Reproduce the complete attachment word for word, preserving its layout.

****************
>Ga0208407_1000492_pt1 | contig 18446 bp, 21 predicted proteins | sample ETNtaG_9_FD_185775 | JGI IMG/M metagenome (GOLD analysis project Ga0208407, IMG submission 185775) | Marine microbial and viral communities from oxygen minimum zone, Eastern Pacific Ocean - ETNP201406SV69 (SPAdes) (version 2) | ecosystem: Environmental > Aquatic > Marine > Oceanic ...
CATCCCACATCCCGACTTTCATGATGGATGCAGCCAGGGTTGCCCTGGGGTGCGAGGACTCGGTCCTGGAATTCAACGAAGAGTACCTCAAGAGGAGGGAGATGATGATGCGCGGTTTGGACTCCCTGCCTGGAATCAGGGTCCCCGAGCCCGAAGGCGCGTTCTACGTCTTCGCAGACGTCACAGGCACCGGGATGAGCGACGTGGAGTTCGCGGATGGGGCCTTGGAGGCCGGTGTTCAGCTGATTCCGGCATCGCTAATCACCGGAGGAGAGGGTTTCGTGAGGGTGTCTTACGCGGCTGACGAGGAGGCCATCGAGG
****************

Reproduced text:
>Ga0208407_1000492_pt1 | contig 18446 bp, 21 predicted proteins | sample ETNtaG_9_FD_185775 | JGI IMG/M metagenome (GOLD analysis project Ga0208407, IMG submission 185775) | Marine microbial and viral communities from oxygen minimum zone, Eastern Pacific Ocean - ETNP201406SV69 (SPAdes) (version 2) | ecosystem: Environmental > Aquatic > Marine > Oceanic ...
CATCCCACATCCCGACTTTCATGATGGATGCAGCCAGGGTTGCCCTGGGGTGCGAGGACTCGGTCCTGGAATTCAACGAAGAGTACCTCAAGAGGAGGGAGATGATGATGCGCGGTTTGGACTCCCTGCCTGGAATCAGGGTCCCCGAGCCCGAAGGCGCGTTCTACGTCTTCGCAGACGTCACAGGCACCGGGATGAGCGACGTGGAGTTCGCGGATGGGGCCTTGGAGGCCGGTGTTCAGCTGATTCCGGCATCGCTAATCACCGGAGGAGAGGGTTTCGTGAGGGTGTCTTACGCGGCTGACGAGGAGGCCATCGAGG